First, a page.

Encourage Two-Way Talking in Healthcare

Table of contents

This unit for the Level 3 Diploma in Adult Care investigates why people communicate, how to determine an individual's communication needs, and how to identify and overcome communication barriers.

It also addresses the issue of confidentiality in health and social care settings.

This unit's assessment criteria are very similar to the level 2 unit Communication in Care Settings. As a result, whenever there is overlap, a link to the appropriate answer in the level 2 unit is provided.


Study Aid

[[1]]1 Identify the various reasons why people communicate.

In the Level 2 section, look for Identifying Different Reasons People Communicate.

[[1]]2 Describe how communication affects relationships at work.

In the Level 2 section, explain how effective communication affects all aspects of work.

[[1]]3 Describe how to deal with difficult situations.

When confronted with difficult situations, good communication skills can help to diffuse them.

Always maintain your cool and, if possible, take some time to assess the situation.

To ensure that you are understood, keep your body language neutral and speak slowly and clearly.

Allow the individual plenty of time to consider what you are saying.

Show compassion and empathy while remaining nonjudgmental.

[[2]]1 Show how to determine individuals' communication and language needs, wishes, and preferences in order to maximize interaction quality.

In the Level 2 section, look for 'Determine an individual's communication and language needs, desires, and preferences.'

As a senior member of staff, you may also use trial and error to determine an individual's needs, such as testing new communication techniques and evaluating their efficacy.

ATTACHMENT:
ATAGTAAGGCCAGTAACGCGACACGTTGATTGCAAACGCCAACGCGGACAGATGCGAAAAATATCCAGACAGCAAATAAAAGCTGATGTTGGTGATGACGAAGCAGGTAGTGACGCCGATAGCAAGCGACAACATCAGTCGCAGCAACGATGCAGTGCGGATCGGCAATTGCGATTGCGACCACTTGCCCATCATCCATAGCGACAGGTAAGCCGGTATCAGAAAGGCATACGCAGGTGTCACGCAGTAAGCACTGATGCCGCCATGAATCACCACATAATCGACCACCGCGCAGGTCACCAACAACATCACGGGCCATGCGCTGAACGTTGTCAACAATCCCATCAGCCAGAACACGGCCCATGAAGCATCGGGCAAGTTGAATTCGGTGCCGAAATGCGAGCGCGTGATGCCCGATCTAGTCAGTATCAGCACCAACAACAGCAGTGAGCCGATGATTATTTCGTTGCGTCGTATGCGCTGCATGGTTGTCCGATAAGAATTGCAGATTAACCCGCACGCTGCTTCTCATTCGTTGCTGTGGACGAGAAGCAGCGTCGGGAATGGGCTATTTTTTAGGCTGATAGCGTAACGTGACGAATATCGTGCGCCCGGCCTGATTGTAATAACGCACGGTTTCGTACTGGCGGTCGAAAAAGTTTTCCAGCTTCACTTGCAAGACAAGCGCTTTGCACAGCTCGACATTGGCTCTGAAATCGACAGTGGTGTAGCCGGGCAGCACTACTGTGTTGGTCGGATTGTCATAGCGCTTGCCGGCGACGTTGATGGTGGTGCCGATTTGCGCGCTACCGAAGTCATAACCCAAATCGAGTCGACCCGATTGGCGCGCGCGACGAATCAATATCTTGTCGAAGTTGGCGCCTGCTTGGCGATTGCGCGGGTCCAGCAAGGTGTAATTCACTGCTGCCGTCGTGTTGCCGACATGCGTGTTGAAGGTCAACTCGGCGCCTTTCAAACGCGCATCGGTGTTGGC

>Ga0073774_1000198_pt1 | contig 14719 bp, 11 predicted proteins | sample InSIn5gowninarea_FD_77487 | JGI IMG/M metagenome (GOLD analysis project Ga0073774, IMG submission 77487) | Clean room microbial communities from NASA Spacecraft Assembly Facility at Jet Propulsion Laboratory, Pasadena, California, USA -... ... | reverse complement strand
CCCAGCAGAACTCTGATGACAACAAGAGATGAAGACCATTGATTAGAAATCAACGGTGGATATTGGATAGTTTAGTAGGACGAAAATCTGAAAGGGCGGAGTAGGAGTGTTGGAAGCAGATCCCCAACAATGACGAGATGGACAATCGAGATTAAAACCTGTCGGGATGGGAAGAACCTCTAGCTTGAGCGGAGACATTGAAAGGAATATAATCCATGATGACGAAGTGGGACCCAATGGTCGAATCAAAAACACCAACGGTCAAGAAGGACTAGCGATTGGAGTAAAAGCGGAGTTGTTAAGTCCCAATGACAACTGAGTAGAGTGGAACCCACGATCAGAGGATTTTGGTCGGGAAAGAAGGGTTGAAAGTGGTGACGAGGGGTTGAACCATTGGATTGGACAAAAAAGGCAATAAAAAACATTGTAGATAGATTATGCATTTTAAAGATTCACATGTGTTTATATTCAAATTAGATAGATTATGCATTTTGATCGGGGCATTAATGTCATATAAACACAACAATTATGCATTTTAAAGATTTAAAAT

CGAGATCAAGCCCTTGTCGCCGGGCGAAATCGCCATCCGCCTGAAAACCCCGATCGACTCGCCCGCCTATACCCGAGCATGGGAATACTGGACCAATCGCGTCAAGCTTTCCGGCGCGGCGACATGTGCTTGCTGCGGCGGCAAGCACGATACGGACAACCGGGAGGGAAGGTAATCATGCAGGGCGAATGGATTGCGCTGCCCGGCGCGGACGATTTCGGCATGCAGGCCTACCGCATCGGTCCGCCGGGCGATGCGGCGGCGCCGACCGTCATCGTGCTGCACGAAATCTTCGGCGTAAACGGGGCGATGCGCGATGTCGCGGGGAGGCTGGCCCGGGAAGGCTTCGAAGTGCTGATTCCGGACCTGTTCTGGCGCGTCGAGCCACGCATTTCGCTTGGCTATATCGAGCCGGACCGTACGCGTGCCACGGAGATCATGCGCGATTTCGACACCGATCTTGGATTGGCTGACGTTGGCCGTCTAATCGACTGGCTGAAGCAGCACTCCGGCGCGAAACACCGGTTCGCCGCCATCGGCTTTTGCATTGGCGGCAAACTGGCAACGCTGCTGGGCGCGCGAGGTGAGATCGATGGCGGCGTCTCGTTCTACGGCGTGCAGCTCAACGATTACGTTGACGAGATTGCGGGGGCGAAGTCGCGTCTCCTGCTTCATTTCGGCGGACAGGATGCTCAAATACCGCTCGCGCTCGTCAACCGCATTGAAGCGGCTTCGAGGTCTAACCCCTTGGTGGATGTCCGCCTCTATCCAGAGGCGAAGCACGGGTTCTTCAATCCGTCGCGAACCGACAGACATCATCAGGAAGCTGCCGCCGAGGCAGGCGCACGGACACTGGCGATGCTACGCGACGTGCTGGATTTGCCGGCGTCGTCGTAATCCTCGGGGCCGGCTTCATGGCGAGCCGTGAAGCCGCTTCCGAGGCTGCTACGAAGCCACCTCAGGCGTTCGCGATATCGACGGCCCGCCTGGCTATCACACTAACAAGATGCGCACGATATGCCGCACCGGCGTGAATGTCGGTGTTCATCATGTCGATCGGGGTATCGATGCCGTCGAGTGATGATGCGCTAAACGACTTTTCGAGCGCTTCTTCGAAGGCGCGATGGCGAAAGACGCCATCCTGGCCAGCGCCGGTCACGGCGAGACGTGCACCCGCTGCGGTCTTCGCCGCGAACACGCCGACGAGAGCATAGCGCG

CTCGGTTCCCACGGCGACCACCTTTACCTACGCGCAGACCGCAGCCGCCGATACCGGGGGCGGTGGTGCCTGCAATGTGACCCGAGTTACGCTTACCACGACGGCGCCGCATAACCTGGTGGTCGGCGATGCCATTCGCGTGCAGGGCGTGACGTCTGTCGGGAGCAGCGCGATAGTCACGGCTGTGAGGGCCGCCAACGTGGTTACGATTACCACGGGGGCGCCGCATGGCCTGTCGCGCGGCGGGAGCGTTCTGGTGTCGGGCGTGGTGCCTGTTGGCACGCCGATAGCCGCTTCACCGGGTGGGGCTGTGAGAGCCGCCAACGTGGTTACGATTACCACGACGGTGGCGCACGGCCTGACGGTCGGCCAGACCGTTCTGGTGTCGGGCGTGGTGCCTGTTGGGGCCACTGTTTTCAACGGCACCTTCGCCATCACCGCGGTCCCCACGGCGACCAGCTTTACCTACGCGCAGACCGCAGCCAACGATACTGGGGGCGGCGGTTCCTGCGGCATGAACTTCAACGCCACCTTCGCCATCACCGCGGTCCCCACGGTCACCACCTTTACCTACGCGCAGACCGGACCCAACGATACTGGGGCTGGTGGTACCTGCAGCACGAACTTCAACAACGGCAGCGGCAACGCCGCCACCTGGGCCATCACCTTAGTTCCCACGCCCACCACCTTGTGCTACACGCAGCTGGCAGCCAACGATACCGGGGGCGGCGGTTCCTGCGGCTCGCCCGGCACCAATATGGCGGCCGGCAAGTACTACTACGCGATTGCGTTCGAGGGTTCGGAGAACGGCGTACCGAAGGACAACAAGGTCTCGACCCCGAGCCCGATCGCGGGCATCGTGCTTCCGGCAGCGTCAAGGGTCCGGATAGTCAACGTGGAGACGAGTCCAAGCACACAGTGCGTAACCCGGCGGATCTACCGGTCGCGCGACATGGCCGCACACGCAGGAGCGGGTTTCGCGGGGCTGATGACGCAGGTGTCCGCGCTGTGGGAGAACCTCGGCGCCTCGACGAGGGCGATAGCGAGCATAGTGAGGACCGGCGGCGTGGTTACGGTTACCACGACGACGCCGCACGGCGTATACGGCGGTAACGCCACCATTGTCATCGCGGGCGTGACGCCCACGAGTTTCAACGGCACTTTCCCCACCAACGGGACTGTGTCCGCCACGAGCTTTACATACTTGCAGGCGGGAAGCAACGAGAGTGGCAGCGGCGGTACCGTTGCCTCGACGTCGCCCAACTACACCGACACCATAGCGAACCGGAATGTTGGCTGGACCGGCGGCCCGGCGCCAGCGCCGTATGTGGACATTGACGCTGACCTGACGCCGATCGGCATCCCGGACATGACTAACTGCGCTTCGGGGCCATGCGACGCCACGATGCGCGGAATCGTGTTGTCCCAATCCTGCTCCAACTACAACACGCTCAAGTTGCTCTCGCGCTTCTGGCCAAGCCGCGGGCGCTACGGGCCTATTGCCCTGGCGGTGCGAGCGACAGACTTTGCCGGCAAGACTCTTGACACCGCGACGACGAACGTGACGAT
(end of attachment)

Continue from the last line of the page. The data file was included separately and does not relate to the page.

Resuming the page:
[[2]]2 Explain the factors to think about when promoting effective communication.

When promoting effective communication, there are several factors to consider.

First and foremost, does the person have verbal abilities? If not, they may have a difficult time communicating their needs and feelings to you unless you establish some communication rules.

This could include gestures, signs, writing, pictures, noises, or facial expressions. Visual aids such as pictorial cards, as well as technology such as text-to-voice converters, could be used.

A person may be verbal but unable to hear what you are saying due to a hearing impairment. You may need to face them so that they can read your lips, or you may need to learn and use sign language.

Another factor to consider is the environment, as communication can be difficult if a person is not at ease. Temperature, lighting, noise levels, and seating are all important factors to consider.

You should also make certain that the language you use is age- and ability-appropriate.

[[2]]3 Use a variety of communication methods and styles to meet the needs of individuals.

'Demonstrate communication methods that meet an individual's needs, desires, and preferences,' for example.

[[2]]4 Show how to respond to a person's reactions when communicating.

See 'Explain why it's important to pay attention to an individual's reactions when communicating with them.'

[[3]]1 Describe how people from various backgrounds use and/or interpret communication methods differently.

The background of a person can influence how they use and/or interpret communication methods.

Some people may have been raised in an environment that discourages talking about emotions and feelings, making it difficult for them to open up.

Some cultures consider eye contact to be impolite, while others consider it to be polite.

Similarly, in some cultures, older generations are revered and treated with great respect when addressed.

Some people may have grown up in families with their own slang or 'in-jokes.' Alternatively, they may not have spoken English as their first language. This is why it is critical to gather as much information as possible about a person's communication requirements.

[[3]]2 Identify communication barriers.

See 'Identify communication barriers.'

[[3]]3 Show how to overcome communication barriers.

See 'Demonstrate how to reduce communication barriers in various ways.'

[[3]]4 Demonstrate how to use strategies for clarifying misunderstandings.